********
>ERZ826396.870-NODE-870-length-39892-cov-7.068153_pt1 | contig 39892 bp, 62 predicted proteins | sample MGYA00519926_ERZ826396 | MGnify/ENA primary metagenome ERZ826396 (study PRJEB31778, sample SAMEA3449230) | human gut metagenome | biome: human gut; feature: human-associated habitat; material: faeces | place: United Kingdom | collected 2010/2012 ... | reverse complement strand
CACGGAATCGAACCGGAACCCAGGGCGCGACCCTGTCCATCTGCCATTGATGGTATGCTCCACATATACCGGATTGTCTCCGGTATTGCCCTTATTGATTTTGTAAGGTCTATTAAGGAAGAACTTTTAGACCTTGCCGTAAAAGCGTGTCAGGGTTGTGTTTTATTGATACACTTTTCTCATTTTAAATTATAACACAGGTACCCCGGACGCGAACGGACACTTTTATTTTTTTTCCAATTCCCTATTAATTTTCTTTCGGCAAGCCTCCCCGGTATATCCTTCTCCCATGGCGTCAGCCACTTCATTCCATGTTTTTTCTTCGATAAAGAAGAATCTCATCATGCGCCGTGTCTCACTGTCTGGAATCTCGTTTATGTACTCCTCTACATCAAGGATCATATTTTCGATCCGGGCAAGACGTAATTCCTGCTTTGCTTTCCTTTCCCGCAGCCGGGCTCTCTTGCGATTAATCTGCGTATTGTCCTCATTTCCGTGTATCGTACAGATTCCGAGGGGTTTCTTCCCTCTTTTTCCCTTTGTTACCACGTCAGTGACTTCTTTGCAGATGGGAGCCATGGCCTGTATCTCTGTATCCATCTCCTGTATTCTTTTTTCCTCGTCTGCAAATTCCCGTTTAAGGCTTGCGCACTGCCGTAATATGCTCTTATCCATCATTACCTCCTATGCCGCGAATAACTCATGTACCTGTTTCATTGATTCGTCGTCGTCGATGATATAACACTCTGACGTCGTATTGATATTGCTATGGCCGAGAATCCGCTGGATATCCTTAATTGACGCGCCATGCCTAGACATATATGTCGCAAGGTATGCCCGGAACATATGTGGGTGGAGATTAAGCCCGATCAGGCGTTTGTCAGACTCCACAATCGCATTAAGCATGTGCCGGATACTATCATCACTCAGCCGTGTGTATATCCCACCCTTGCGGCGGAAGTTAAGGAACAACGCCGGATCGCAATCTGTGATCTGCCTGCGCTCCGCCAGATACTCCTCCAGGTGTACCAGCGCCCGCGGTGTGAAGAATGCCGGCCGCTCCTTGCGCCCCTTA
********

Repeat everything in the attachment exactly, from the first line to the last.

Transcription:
>ERZ826396.870-NODE-870-length-39892-cov-7.068153_pt1 | contig 39892 bp, 62 predicted proteins | sample MGYA00519926_ERZ826396 | MGnify/ENA primary metagenome ERZ826396 (study PRJEB31778, sample SAMEA3449230) | human gut metagenome | biome: human gut; feature: human-associated habitat; material: faeces | place: United Kingdom | collected 2010/2012 ... | reverse complement strand
CACGGAATCGAACCGGAACCCAGGGCGCGACCCTGTCCATCTGCCATTGATGGTATGCTCCACATATACCGGATTGTCTCCGGTATTGCCCTTATTGATTTTGTAAGGTCTATTAAGGAAGAACTTTTAGACCTTGCCGTAAAAGCGTGTCAGGGTTGTGTTTTATTGATACACTTTTCTCATTTTAAATTATAACACAGGTACCCCGGACGCGAACGGACACTTTTATTTTTTTTCCAATTCCCTATTAATTTTCTTTCGGCAAGCCTCCCCGGTATATCCTTCTCCCATGGCGTCAGCCACTTCATTCCATGTTTTTTCTTCGATAAAGAAGAATCTCATCATGCGCCGTGTCTCACTGTCTGGAATCTCGTTTATGTACTCCTCTACATCAAGGATCATATTTTCGATCCGGGCAAGACGTAATTCCTGCTTTGCTTTCCTTTCCCGCAGCCGGGCTCTCTTGCGATTAATCTGCGTATTGTCCTCATTTCCGTGTATCGTACAGATTCCGAGGGGTTTCTTCCCTCTTTTTCCCTTTGTTACCACGTCAGTGACTTCTTTGCAGATGGGAGCCATGGCCTGTATCTCTGTATCCATCTCCTGTATTCTTTTTTCCTCGTCTGCAAATTCCCGTTTAAGGCTTGCGCACTGCCGTAATATGCTCTTATCCATCATTACCTCCTATGCCGCGAATAACTCATGTACCTGTTTCATTGATTCGTCGTCGTCGATGATATAACACTCTGACGTCGTATTGATATTGCTATGGCCGAGAATCCGCTGGATATCCTTAATTGACGCGCCATGCCTAGACATATATGTCGCAAGGTATGCCCGGAACATATGTGGGTGGAGATTAAGCCCGATCAGGCGTTTGTCAGACTCCACAATCGCATTAAGCATGTGCCGGATACTATCATCACTCAGCCGTGTGTATATCCCACCCTTGCGGCGGAAGTTAAGGAACAACGCCGGATCGCAATCTGTGATCTGCCTGCGCTCCGCCAGATACTCCTCCAGGTGTACCAGCGCCCGCGGTGTGAAGAATGCCGGCCGCTCCTTGCGCCCCTTA